Nipple reconstruction

As part of a mastectomy, the nipple is often removed. But there are ways to keep or replace it. Sometimes the nipple can be left attached to the skin of the breast, or removed and then grafted onto the reconstructed breast.

Nipple reconstruction is usually done 4-6 months after breast reconstruction or, occasionally, at the same time. Your nipple shape may be reconstructed using a:

  • nipple flap – the surgeon folds skin on your new breast into a nipple shape
  • nipple-sharing graft – part of the nipple from your natural breast is placed on your new breast.

Once you have a new nipple shape, you can have the new nipple and area around it tattooed to give a more natural colour. This is done in the hospital.

If you don’t want to have nipple reconstruction, you may prefer to have a silicone nipple. The nipple is fixed to the reconstructed breast with a special adhesive and can stay in place for up to three months.

The nipple

As part of a mastectomy, the nipple is often removed. However, it may be possible to keep it. Your surgeon will discuss this with you before the operation. Keeping the nipple and areola can sometimes mean that a small amount of breast tissue is left behind. Your surgeon can explain the risks and benefits of keeping the nipple and areola. They may be preserved when the risk of the nipple or surrounding tissue containing cancer cells is very low, your breast shape is suitable and you are having an immediate reconstruction.

There are two options for keeping your own nipple:

  • The nipple can be left attached to the skin of the breast and only the breast tissue which lies under the skin removed.
  • The nipple and the surrounding darker skin (areola) may be removed with the rest of the breast tissue and then attached (grafted) onto the reconstructed breast.

Sometimes the preserved nipple needs to be removed in the weeks following the breast reconstruction operation. This may happen if there are cancer cells found in the tissue removed near the nipple. It may also be done if the blood supply to the preserved nipple is not good enough and the nipple dies.


Nipple reconstruction

Occasionally nipple reconstruction is done at the same time as breast reconstruction, but it is usually done some time afterwards. This lets the shape of the breast(s) settle so that the surgeon can position the nipple accurately. The time between operations for breast and nipple reconstruction may vary, but it is usually about 4–6 months. Your nipple shape may be reconstructed using a:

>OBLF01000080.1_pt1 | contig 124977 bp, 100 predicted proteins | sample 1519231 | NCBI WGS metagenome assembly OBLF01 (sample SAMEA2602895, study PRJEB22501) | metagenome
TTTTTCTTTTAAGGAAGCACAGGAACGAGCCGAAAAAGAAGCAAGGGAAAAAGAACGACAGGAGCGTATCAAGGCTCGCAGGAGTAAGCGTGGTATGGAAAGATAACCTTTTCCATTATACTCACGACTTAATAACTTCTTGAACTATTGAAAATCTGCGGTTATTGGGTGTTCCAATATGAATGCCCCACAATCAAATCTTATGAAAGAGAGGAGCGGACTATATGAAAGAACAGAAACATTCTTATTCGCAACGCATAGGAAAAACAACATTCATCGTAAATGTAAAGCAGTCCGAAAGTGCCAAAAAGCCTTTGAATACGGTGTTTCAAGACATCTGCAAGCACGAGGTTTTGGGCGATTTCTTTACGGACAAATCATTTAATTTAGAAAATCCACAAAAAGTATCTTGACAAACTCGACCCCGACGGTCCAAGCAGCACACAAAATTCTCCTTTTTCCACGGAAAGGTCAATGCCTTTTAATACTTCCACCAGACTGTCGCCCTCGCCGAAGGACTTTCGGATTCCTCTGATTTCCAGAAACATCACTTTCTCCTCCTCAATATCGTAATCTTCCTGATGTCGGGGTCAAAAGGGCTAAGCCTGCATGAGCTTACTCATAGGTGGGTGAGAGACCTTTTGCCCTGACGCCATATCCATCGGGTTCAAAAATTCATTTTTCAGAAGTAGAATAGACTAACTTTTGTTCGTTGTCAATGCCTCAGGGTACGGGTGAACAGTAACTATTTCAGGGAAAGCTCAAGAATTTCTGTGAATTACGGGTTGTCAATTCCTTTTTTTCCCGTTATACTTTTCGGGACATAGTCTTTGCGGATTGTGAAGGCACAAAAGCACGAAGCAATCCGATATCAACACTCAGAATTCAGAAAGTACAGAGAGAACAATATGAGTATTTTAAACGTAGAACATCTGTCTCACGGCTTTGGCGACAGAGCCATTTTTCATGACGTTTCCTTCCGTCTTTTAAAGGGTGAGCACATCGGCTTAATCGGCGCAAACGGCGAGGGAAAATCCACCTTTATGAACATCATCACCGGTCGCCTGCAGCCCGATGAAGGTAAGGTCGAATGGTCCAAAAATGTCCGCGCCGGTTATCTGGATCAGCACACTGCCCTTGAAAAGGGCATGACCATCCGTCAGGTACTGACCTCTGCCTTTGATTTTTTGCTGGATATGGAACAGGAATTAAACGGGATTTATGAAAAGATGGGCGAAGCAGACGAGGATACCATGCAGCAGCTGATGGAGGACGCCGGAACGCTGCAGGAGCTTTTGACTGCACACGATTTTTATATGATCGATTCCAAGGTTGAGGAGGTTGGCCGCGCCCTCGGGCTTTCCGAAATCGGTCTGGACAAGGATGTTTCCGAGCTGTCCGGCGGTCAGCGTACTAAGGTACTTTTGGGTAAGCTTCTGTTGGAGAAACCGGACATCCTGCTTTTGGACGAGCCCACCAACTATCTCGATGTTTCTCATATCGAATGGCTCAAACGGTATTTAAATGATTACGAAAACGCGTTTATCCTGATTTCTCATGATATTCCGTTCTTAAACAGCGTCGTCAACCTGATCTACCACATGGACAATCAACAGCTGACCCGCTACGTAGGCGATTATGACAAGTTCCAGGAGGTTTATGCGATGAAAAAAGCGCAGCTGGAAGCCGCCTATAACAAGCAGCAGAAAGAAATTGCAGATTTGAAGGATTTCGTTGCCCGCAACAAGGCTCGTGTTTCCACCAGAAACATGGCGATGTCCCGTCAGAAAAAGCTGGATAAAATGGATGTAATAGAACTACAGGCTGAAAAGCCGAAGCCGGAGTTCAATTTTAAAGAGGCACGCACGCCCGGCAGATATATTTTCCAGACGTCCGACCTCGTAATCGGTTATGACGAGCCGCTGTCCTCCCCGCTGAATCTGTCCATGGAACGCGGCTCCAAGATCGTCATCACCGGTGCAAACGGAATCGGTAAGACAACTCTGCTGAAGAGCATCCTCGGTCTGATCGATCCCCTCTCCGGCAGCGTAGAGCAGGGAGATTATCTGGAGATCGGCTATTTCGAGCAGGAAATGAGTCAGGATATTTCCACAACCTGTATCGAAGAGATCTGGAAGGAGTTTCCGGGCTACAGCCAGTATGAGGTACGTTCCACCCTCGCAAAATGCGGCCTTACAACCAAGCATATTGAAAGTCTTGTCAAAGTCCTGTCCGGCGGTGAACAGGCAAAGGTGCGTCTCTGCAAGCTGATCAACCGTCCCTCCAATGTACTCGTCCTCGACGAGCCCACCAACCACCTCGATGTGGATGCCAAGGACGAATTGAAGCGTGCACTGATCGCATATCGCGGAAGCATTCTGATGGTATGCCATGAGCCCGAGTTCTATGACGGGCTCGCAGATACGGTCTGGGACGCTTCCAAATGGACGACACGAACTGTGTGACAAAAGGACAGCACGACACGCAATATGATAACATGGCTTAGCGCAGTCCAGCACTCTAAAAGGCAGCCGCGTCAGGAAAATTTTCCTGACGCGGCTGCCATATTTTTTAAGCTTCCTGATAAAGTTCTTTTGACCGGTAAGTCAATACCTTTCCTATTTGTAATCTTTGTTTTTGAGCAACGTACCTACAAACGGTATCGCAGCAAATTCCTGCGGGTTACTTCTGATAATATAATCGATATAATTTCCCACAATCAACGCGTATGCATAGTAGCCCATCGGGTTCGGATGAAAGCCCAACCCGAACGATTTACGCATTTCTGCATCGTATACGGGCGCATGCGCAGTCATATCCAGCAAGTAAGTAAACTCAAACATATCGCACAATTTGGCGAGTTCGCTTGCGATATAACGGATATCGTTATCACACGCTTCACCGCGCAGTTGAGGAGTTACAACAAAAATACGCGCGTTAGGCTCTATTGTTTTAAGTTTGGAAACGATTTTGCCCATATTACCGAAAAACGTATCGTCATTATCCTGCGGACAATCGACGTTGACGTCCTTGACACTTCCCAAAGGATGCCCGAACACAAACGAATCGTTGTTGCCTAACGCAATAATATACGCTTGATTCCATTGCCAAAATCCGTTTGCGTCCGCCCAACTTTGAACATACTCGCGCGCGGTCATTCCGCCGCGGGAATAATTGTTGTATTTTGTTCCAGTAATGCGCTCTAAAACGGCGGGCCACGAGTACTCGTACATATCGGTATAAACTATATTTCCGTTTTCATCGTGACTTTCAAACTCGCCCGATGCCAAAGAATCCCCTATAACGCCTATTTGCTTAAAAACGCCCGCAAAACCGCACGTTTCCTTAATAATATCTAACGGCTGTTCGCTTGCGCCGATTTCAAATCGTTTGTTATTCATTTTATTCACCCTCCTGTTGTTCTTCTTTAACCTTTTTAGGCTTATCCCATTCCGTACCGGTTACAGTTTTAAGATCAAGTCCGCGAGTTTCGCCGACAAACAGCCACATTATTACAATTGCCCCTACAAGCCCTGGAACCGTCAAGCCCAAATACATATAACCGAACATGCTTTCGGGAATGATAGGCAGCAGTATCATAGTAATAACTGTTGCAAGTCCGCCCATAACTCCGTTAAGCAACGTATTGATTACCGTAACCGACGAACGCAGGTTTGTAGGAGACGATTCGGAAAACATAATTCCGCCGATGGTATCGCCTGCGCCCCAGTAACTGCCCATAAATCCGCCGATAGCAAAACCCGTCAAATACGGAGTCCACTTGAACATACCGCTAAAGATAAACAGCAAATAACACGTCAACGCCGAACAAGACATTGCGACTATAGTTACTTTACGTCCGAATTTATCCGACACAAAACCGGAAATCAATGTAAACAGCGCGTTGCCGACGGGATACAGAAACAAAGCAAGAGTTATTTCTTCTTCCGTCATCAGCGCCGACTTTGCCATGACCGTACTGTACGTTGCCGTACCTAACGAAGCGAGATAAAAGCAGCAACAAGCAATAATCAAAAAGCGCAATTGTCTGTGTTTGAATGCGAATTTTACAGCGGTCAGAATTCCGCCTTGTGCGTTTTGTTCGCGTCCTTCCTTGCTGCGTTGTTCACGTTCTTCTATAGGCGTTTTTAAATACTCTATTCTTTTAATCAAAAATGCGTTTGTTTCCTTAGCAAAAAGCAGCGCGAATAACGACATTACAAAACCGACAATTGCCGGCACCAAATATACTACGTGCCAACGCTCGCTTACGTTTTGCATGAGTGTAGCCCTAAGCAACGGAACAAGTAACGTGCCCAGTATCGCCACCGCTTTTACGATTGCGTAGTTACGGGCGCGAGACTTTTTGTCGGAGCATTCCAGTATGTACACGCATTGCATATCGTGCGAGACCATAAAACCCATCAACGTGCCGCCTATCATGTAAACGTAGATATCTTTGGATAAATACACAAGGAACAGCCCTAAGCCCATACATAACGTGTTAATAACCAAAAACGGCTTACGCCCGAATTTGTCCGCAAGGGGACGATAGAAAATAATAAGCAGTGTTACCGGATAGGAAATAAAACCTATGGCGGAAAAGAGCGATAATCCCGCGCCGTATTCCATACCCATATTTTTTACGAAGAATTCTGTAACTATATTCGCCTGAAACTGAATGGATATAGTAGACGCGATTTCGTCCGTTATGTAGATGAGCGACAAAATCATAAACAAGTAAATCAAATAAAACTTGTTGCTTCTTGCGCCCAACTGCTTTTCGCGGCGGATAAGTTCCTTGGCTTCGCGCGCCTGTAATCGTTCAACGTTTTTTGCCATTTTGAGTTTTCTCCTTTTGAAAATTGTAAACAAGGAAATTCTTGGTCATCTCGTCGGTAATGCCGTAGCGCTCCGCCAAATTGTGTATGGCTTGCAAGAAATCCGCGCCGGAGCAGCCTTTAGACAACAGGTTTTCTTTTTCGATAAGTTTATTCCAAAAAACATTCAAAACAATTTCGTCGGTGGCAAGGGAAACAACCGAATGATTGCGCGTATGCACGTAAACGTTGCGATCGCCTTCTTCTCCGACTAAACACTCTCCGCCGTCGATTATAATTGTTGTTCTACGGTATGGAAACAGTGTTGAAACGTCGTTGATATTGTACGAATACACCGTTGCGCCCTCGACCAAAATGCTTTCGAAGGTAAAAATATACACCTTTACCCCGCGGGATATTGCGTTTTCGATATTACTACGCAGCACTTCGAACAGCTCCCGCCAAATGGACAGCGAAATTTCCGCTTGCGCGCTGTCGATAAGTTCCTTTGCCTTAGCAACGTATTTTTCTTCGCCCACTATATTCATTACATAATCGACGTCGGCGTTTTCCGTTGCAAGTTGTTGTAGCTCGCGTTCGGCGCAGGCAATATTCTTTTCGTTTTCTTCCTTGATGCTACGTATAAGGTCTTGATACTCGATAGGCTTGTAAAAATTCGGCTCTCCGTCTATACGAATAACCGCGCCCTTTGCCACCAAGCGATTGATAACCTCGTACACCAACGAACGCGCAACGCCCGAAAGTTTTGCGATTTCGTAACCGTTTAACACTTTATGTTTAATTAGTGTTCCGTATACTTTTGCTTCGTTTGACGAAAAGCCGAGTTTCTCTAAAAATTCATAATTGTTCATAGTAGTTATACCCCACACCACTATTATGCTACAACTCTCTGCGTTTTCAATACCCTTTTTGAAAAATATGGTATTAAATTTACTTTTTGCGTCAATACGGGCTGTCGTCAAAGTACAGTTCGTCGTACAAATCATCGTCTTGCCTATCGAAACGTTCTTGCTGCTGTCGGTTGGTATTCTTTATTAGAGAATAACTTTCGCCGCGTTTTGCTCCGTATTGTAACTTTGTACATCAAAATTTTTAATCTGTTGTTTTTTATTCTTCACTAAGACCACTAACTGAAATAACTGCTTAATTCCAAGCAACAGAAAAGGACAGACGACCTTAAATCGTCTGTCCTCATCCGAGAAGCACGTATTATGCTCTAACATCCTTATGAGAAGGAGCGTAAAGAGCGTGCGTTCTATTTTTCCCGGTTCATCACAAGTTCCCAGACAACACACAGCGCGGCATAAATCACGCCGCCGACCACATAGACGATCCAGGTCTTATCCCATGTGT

• nipple flap – the surgeon folds skin on your new breast into a nipple shape
  • nipple-sharing graft – the surgeon takes part of the nipple from your natural breast and places it on your new breast. This isn’t an option for women who have had both breasts removed.

These procedures can be done under a local or a general anaesthetic. It is usually possible to go home on the same day.

A reconstructed nipple does not react to temperature changes or touch and does not have the same sensation as a natural nipple.


Nipple/areola tattooing (micro-pigmentation)

Once you have a new nipple shape, you can have the new nipple and area around it tattooed. This will match the colour of the nipple and areola (darker area around the nipple) of your natural breast. Or, if you have had both breasts reconstructed the tattoo will be matched to your skin tone to give a natural looking result.

Tattooing is done in the hospital. You may have some local anaesthetic cream put on the nipple and surrounding skin to numb the area before it is done.

A tattooing session usually takes 30–40 minutes. The procedure may need to be done more than once to give the best result. The tattoo usually lasts approximately 18 months to two years. Sometimes the opposite nipple is also tattooed to ensure a good match.

Tattooing is not usually painful but the area may feel tender (like a graze) for a few days afterwards.


Nipple prostheses

If you decide you don’t want to have another operation to make a nipple, you may prefer to have a silicone nipple, which you can attach to your reconstructed breast. Once the nipple is fixed to the breast with a special adhesive, it can stay in place for up to three months. Ready-made nipple prostheses come in various shades and sizes. Nipple prostheses can also be custom-made.


Back to Types of breast reconstruction

Surgery to the other breast

Some women have an operation on their natural breast so that the reconstructed and natural breasts look as similar as possible.